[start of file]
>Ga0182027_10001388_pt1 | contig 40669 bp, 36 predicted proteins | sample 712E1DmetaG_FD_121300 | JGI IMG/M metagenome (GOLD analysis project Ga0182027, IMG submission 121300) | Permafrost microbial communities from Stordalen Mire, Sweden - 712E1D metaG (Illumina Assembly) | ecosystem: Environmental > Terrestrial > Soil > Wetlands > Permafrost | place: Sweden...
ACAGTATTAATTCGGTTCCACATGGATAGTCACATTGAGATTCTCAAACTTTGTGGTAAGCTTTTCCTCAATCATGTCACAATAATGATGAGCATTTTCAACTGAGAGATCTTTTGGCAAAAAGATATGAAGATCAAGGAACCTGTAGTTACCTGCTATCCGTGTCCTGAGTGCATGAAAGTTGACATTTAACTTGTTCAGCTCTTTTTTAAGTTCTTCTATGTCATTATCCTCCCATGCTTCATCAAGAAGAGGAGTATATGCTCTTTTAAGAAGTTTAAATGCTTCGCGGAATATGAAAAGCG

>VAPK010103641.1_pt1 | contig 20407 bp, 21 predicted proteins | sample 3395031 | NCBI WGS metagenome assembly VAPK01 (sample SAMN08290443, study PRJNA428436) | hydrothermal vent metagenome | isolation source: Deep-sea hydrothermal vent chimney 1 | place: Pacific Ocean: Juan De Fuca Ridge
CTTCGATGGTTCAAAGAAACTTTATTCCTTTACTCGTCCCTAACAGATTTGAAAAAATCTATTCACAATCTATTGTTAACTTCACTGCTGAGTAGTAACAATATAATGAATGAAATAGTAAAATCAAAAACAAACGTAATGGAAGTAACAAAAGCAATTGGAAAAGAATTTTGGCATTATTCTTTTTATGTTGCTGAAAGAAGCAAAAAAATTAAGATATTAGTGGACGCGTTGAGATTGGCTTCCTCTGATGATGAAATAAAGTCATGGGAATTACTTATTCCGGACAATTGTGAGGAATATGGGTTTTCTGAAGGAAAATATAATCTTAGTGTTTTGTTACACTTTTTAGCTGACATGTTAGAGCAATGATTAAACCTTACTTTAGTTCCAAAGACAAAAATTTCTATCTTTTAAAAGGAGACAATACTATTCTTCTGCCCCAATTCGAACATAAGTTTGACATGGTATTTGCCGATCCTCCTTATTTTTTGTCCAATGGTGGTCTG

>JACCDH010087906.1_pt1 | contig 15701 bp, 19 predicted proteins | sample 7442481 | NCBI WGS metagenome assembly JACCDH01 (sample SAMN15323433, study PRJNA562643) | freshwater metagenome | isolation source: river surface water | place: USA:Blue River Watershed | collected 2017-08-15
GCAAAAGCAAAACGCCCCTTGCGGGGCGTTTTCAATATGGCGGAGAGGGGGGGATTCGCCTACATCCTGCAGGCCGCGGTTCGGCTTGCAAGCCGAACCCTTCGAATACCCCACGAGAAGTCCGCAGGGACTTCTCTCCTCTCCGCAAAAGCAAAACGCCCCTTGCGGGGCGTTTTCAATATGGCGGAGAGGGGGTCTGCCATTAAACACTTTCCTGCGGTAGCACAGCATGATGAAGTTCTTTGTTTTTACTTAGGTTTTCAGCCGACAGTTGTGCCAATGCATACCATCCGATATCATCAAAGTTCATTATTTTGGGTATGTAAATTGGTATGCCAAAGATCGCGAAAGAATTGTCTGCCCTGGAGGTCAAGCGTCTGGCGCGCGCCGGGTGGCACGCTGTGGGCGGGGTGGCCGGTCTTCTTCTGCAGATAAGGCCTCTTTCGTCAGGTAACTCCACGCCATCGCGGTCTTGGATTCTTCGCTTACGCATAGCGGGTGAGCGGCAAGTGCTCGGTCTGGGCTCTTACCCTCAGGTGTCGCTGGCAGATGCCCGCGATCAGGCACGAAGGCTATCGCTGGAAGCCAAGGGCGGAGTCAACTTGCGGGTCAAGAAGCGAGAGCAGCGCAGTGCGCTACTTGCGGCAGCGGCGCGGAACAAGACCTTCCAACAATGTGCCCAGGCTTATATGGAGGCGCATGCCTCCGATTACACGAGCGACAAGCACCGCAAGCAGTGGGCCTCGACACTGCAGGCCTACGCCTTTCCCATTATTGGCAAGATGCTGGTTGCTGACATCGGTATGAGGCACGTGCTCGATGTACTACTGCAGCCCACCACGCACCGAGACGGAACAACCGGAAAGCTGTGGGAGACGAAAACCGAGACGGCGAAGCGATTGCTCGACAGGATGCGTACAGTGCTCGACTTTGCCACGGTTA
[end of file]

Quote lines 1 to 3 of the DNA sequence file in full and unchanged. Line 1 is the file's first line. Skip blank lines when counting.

>Ga0182027_10001388_pt1 | contig 40669 bp, 36 predicted proteins | sample 712E1DmetaG_FD_121300 | JGI IMG/M metagenome (GOLD analysis project Ga0182027, IMG submission 121300) | Permafrost microbial communities from Stordalen Mire, Sweden - 712E1D metaG (Illumina Assembly) | ecosystem: Environmental > Terrestrial > Soil > Wetlands > Permafrost | place: Sweden...
ACAGTATTAATTCGGTTCCACATGGATAGTCACATTGAGATTCTCAAACTTTGTGGTAAGCTTTTCCTCAATCATGTCACAATAATGATGAGCATTTTCAACTGAGAGATCTTTTGGCAAAAAGATATGAAGATCAAGGAACCTGTAGTTACCTGCTATCCGTGTCCTGAGTGCATGAAAGTTGACATTTAACTTGTTCAGCTCTTTTTTAAGTTCTTCTATGTCATTATCCTCCCATGCTTCATCAAGAAGAGGAGTATATGCTCTTTTAAGAAGTTTAAATGCTTCGCGGAATATGAAAAGCG

>VAPK010103641.1_pt1 | contig 20407 bp, 21 predicted proteins | sample 3395031 | NCBI WGS metagenome assembly VAPK01 (sample SAMN08290443, study PRJNA428436) | hydrothermal vent metagenome | isolation source: Deep-sea hydrothermal vent chimney 1 | place: Pacific Ocean: Juan De Fuca Ridge